Janis Carter in Framed (1947)

In Framed (1947) as in many of its cinematic brethren, the line between humour and despair blurs, as in the best of noir it must, creative only of the notion of black humour and a tapestry of emotional resonance that is as unsettling as it is compelling. 

It's all happening at La Paloma Cafe — in Framed (1947)

Here, within the chiaroscuro labyrinth of the twisted narrative, viewers are confronted with the inescapable truth of human frailty and moral ambiguity — a truth that reverberates through every frame, leaving an indelible mark upon the consciousness. 

We're talking about black humour here, and let me tell ya, it's as dark as the bottom of a whiskey bottle on a moonless night. This ain't your grandma's chuckle factory, see? This is the kind of humour that's so twisted, it'll make you laugh while you're digging your own grave.

As the credits roll and the haunting strains of the score fade into the ether, one is left to ponder the profound implications of the journey just undertaken. In this world of shadows and half-truths, where bleakness and humour intertwine, there are no easy answers — only the relentless march of time and the immutable passage of fate.

C'est noir —  Bummed out in Framed (1947)

Framed (1947) stands as a testament to the enduring legacy of Columbia's noirs — a testament to their ability to captivate, provoke, and ultimately, illuminate the human condition in all its complexity.

As the narrative unfolds, the tension simmers to a fever pitch, propelled by the electrifying chemistry between Ford and Carter, whose on-screen dynamic crackles with a potent blend of attraction and mistrust. Their exchanges, laden with subtext and simmering tension, serve as the linchpin of the film's gripping narrative, a testament to the timeless allure of the noir style.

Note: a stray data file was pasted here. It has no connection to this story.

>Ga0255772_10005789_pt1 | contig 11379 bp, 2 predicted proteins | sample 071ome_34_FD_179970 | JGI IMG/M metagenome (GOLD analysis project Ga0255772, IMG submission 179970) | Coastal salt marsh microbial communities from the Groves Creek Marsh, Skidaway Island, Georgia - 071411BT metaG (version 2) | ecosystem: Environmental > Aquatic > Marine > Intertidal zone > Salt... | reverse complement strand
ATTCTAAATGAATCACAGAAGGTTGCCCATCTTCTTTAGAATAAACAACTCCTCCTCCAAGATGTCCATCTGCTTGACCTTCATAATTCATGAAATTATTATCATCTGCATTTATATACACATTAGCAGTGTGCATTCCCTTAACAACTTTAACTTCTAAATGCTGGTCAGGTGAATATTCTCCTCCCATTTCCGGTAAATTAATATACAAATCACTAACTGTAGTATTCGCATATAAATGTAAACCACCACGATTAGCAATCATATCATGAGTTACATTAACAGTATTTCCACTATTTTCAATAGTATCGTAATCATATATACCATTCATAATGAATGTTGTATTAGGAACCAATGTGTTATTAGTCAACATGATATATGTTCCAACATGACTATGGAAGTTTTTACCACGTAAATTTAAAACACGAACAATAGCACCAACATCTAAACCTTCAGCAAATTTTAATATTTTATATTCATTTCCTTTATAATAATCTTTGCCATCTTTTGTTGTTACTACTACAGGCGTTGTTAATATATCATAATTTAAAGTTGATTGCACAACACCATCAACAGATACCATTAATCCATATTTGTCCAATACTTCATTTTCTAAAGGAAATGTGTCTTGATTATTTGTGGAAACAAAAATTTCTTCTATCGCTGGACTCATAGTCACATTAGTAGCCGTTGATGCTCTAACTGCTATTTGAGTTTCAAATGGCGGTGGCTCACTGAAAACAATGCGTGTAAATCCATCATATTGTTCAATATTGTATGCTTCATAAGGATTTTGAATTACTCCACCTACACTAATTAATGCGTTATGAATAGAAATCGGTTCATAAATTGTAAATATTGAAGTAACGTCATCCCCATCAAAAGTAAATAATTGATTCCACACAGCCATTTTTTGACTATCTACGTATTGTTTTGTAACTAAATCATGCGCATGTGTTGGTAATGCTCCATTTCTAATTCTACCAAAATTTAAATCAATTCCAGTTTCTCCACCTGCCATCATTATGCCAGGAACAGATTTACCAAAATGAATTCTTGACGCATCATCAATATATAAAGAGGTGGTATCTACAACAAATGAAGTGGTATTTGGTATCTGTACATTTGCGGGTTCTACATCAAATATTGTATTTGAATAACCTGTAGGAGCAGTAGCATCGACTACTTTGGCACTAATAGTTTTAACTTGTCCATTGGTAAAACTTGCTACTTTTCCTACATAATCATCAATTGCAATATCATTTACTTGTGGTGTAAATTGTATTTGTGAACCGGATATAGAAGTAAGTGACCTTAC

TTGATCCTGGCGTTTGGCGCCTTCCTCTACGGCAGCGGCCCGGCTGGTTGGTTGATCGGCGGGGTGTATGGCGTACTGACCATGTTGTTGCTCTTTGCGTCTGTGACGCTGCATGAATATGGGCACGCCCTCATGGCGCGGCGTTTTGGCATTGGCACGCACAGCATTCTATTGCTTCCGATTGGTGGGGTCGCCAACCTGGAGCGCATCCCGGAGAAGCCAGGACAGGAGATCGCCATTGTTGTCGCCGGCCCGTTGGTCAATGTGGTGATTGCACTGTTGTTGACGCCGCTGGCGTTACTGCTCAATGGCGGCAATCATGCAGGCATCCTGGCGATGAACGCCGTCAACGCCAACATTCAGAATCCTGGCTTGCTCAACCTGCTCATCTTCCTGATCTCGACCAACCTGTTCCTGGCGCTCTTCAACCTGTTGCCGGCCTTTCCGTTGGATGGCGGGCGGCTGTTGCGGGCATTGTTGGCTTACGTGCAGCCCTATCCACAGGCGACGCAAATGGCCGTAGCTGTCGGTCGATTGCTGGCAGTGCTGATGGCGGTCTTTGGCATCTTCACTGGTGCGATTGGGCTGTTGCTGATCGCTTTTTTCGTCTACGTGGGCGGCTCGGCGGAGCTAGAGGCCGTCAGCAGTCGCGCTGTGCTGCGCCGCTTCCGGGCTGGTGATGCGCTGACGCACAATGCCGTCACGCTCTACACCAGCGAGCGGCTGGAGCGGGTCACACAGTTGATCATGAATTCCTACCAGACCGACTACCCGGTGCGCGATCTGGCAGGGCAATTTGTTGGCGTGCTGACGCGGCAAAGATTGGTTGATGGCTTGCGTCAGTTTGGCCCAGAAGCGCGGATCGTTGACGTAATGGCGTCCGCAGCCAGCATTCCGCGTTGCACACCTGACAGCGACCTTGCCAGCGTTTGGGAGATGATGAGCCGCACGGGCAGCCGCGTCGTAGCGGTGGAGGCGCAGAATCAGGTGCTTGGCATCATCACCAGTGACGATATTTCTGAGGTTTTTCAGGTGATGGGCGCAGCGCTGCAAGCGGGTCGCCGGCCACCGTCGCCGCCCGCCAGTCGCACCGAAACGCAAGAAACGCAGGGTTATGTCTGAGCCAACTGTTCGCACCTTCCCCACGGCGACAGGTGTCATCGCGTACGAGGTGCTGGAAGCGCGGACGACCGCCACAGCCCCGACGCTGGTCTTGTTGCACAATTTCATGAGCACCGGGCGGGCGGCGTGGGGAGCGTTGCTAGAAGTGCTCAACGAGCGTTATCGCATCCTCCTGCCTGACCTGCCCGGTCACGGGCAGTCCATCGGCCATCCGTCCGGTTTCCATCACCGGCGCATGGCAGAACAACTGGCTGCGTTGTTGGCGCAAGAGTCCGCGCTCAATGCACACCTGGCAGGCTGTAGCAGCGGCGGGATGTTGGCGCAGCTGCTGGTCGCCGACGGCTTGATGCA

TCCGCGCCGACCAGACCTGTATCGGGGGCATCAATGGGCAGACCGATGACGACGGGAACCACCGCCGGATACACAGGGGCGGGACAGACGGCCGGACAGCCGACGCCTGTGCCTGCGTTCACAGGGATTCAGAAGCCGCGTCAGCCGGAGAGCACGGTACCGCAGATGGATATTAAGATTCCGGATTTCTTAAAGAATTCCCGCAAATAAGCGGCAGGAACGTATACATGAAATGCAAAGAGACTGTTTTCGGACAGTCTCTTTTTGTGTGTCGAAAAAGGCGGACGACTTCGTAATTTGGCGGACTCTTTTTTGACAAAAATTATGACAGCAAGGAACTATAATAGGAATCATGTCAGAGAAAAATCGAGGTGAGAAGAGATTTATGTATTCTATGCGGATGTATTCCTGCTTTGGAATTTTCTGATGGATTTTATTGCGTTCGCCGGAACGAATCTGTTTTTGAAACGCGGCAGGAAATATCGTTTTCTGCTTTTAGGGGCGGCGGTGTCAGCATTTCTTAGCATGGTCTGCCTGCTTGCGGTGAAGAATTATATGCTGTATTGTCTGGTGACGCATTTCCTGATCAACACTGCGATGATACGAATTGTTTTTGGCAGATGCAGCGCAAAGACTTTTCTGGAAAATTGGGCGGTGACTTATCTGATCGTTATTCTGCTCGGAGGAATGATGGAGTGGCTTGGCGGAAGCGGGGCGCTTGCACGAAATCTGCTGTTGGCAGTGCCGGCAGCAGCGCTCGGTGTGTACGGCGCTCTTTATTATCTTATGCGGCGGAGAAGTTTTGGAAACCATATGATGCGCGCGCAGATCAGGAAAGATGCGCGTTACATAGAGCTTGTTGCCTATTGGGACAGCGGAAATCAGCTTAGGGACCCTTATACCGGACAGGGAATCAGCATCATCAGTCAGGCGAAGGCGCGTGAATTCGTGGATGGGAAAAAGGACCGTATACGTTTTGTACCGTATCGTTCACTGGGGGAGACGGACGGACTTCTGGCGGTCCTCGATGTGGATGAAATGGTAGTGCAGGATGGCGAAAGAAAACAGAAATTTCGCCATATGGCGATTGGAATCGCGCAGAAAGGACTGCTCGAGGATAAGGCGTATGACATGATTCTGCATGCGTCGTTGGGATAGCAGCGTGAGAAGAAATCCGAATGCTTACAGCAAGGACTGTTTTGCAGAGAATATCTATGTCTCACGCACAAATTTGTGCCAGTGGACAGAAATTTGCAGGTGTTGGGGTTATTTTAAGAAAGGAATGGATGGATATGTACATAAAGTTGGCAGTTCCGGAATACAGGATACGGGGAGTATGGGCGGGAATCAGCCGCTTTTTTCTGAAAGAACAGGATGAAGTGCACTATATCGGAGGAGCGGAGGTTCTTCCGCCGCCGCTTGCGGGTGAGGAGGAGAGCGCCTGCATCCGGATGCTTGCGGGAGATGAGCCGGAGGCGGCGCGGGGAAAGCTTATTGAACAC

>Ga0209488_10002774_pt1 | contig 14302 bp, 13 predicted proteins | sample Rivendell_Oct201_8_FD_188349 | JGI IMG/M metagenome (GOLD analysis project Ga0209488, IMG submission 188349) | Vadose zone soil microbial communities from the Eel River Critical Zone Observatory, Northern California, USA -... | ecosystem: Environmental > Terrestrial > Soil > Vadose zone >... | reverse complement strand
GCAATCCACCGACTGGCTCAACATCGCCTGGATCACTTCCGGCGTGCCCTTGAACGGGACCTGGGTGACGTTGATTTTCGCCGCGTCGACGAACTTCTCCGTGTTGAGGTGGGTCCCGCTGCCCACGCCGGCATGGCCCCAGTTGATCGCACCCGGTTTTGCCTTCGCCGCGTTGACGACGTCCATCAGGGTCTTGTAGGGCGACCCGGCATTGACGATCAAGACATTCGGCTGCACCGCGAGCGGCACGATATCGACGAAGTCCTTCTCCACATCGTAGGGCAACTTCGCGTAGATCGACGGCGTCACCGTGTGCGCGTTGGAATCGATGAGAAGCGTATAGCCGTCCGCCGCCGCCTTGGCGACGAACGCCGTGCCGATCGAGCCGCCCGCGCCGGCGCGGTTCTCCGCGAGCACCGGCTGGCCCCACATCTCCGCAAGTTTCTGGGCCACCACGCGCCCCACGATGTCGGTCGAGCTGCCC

In Framed (1947) director Richard Wallace who is a director more famed than framed for light comedic romances makes a stab at a tapestry of suspense and intrigue. Against the dingy diner backdrop of a world shrouded in shadows and secrets, the characters of the later 1940s dance upon a razor's edge, their destinies entwined in a fatalistic embrace — a cinematic tour de force that leaves an indelible mark upon the annals of noir history.

One of the greater aspects of this era of noir is that they didn't do scene setting in the 1940s. That is one of the great strengths of the decade's noir, and so films open straight into the action, opening into chaos, as here, with no establishing shots nor cats to be rescued in trees — the apathetic feted scriptwriting challenge of every wannabe Hollywood dreamer.

Barry Sullivan and Janis Carter in Framed (1947)

In this symphony of chaos, Mike Lambert's truck hurtles down the sinuous curves of a mountain road, a testament to the rugged honesty of the man behind the wheel, which is Glenn Ford. As this self-same noir-bound truck careens through the heart of the town, a tableau of destruction unfolds, leaving bystanders in awe of the havoc wrought upon one fender, which is the ultimate and fortunate damage.

Yet, amidst this near wreckage, and perhaps amid the suggestion too that this man may be an alcoholic desperate for work, as opposed to a blue-collar sap abused by his capitalistic bosses Mike emerges not as a mere driver, but as a paragon of sappery, his actions a testament to the pathos-laden spirit that courses through the later 1940s, as he selflessly tends to more alcohol in the nearby diner-bar relinquishing his hard-earned proceeds with a solemn sense of duty to a man whose truck he damages.